I didn't really know how to use a debugger four years ago, even after I graduated from computer science. Of course the theory behind debugging was taught to me, and we had some practical tests too, but I never really needed it during my education, so it became a neglected skill. When I first arrived here at AK I realized that I was the exception to the rule, as everyone around me relied heavily on their debuggers.
So what did I do when my program broke? Basically, I guessed. Usually when a bug happens it's a direct consequence of something you changed in the very recent past, so that's a good place to start looking. My analysis was never very detailed, basically just changing something back or slightly modifying something to see if this would fix or influence the problem. When my first instinct didn't prove right, I'd either try more guesses or resort to a massive amount of printlns that output debug info while running the program normally. I've since learned a lot, and I try to avoid println statements wherever I can, and I think my skill as a programmer and the quality of my code improved after I made this step.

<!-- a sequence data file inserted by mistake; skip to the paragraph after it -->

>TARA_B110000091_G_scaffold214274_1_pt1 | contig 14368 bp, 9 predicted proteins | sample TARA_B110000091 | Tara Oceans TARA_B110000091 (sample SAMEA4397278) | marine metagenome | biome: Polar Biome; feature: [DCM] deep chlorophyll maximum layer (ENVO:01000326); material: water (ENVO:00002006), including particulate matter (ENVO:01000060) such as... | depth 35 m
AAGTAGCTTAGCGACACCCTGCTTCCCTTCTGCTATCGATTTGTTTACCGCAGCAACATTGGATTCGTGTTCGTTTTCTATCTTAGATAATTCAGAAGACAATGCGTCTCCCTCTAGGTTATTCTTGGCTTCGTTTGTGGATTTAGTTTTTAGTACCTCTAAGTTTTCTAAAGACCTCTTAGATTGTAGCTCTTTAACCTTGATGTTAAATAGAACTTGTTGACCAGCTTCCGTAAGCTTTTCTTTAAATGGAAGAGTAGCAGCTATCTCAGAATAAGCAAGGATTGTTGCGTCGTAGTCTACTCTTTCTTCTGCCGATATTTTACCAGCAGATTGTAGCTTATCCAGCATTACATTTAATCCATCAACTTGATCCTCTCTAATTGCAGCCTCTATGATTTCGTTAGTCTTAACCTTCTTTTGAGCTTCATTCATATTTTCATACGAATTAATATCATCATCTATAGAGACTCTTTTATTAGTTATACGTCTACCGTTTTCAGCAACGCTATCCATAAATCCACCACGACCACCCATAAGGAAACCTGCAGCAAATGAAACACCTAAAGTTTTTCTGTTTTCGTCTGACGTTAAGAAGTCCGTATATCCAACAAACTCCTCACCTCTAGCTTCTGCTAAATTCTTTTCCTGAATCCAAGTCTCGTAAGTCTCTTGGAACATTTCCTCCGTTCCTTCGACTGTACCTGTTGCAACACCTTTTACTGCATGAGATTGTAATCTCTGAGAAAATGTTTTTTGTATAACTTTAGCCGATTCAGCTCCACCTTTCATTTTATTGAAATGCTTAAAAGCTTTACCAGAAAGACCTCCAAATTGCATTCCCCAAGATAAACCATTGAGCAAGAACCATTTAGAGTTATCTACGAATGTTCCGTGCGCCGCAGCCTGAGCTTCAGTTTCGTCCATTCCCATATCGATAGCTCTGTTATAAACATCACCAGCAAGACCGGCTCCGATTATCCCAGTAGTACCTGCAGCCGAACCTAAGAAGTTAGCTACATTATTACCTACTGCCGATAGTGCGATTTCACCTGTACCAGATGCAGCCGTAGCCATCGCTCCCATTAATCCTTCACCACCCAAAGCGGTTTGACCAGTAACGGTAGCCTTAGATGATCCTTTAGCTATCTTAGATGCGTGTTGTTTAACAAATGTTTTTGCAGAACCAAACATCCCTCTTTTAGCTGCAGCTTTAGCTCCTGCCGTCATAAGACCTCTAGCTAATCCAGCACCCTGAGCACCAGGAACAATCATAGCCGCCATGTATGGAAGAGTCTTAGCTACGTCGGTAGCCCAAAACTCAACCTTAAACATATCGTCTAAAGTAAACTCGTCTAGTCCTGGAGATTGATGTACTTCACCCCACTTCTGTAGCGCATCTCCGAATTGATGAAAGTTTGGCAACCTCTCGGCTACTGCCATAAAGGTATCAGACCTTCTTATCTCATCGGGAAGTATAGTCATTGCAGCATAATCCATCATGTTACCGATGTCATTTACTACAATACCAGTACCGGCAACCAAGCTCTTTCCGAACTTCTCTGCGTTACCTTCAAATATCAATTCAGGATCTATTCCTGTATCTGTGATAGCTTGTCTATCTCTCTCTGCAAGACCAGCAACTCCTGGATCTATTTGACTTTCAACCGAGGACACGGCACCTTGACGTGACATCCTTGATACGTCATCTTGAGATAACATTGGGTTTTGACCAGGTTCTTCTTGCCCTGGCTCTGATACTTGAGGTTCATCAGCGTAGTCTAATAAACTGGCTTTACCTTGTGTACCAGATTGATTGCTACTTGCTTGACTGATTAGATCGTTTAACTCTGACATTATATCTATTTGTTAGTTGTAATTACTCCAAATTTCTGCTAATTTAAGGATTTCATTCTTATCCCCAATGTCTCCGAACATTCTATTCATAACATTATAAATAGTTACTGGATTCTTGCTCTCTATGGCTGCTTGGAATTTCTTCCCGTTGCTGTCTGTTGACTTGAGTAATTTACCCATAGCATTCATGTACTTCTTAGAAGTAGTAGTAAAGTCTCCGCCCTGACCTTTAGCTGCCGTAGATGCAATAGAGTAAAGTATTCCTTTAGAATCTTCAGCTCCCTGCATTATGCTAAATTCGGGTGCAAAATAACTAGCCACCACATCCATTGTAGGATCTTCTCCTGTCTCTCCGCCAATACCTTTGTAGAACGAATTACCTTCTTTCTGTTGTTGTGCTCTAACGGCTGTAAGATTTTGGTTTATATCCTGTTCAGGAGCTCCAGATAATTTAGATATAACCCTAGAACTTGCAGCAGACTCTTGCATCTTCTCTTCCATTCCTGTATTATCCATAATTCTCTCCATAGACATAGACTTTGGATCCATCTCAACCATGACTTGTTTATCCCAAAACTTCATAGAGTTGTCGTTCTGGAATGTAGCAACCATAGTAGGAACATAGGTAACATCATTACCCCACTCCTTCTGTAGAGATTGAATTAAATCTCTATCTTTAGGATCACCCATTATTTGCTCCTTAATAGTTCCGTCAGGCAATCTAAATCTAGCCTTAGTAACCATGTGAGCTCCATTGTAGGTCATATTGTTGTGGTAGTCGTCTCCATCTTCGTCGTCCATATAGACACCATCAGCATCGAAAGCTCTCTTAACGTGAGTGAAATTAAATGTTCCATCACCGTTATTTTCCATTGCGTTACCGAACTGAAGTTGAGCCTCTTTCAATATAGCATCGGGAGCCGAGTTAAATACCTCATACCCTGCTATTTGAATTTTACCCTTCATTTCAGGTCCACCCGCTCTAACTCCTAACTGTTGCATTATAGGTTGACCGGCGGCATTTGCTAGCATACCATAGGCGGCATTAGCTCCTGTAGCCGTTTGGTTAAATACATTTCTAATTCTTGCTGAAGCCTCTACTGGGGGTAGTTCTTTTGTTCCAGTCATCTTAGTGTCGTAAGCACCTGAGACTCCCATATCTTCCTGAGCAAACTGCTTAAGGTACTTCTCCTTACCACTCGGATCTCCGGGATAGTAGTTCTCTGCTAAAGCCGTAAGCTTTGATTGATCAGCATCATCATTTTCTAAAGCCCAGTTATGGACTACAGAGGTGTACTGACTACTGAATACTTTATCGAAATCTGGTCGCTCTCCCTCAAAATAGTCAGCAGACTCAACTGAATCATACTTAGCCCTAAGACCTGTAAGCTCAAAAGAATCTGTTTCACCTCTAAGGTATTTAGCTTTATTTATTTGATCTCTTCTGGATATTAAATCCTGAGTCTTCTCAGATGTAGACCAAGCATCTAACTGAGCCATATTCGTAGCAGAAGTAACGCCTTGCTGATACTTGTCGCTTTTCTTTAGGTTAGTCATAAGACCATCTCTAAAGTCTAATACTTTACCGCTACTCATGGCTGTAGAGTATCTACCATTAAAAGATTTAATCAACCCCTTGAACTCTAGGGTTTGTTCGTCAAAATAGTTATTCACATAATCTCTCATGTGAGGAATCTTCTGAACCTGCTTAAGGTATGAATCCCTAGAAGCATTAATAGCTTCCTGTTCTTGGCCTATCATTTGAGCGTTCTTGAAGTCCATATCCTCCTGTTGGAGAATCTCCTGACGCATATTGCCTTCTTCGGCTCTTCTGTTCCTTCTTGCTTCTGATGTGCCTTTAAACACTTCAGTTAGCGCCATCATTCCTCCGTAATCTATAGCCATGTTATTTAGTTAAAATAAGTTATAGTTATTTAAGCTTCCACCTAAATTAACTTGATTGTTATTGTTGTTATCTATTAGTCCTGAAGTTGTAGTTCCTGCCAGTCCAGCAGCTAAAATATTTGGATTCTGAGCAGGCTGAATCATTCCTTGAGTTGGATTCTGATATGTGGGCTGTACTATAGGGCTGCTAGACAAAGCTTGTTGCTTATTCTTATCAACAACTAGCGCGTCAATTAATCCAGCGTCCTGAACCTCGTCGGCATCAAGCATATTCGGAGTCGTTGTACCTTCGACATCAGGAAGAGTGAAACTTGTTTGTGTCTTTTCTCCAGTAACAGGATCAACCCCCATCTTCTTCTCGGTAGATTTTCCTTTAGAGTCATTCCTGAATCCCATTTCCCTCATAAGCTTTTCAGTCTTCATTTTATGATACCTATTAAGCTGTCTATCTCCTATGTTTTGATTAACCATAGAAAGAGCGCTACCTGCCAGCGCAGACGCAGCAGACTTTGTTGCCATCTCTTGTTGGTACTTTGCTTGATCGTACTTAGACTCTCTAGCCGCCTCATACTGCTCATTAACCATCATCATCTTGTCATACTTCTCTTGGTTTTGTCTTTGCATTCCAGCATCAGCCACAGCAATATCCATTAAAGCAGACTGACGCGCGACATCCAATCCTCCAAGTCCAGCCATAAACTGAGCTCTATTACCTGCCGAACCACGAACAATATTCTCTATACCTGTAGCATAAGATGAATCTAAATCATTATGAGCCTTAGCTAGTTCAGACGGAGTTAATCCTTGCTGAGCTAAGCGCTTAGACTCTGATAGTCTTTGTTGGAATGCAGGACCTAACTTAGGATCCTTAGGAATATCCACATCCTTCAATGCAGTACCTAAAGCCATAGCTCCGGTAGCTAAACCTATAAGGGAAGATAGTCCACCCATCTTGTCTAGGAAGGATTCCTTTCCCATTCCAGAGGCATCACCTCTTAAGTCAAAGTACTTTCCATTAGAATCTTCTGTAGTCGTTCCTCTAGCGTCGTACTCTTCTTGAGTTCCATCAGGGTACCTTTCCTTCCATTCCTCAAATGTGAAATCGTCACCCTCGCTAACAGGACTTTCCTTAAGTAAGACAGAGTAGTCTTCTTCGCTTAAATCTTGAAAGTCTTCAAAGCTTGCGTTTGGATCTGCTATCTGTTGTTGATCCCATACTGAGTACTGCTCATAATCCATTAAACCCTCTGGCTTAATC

I still don't do much debugging, although it does depend on which language I'm using. I blame perl for making me dislike debuggers. I never liked debugging perl. It was just way faster to guess-run-fix the problem than to figure out how to use the debugger. In Java I use the debugger in Eclipse, which is excellent. Still, I rarely ever need it, but during the times that I did need it I've realized the value of the debugger.
It's quite easy to depend on it too much though. In a recent case I was developing for the iPhone and mixing Objective-C, C++ and C code, which confused the debugger a lot. And trying to fix a problem on an iPhone app without a debugger and in a crappy environment (XCode just plain sucks), it's like trying to pick up a dime in the middle of a highway while wearing earplugs and eyeshades. At night.
Interestingly the XCode debugger, when switching from Obj-C/C to C++, messed up all data types, making it impossible to look at the values of anything: pointers, integers, ids, they're all messed up. So how did I solve the problem I was having? Simple: I used printlns. Lots of them...
Viva la debugger!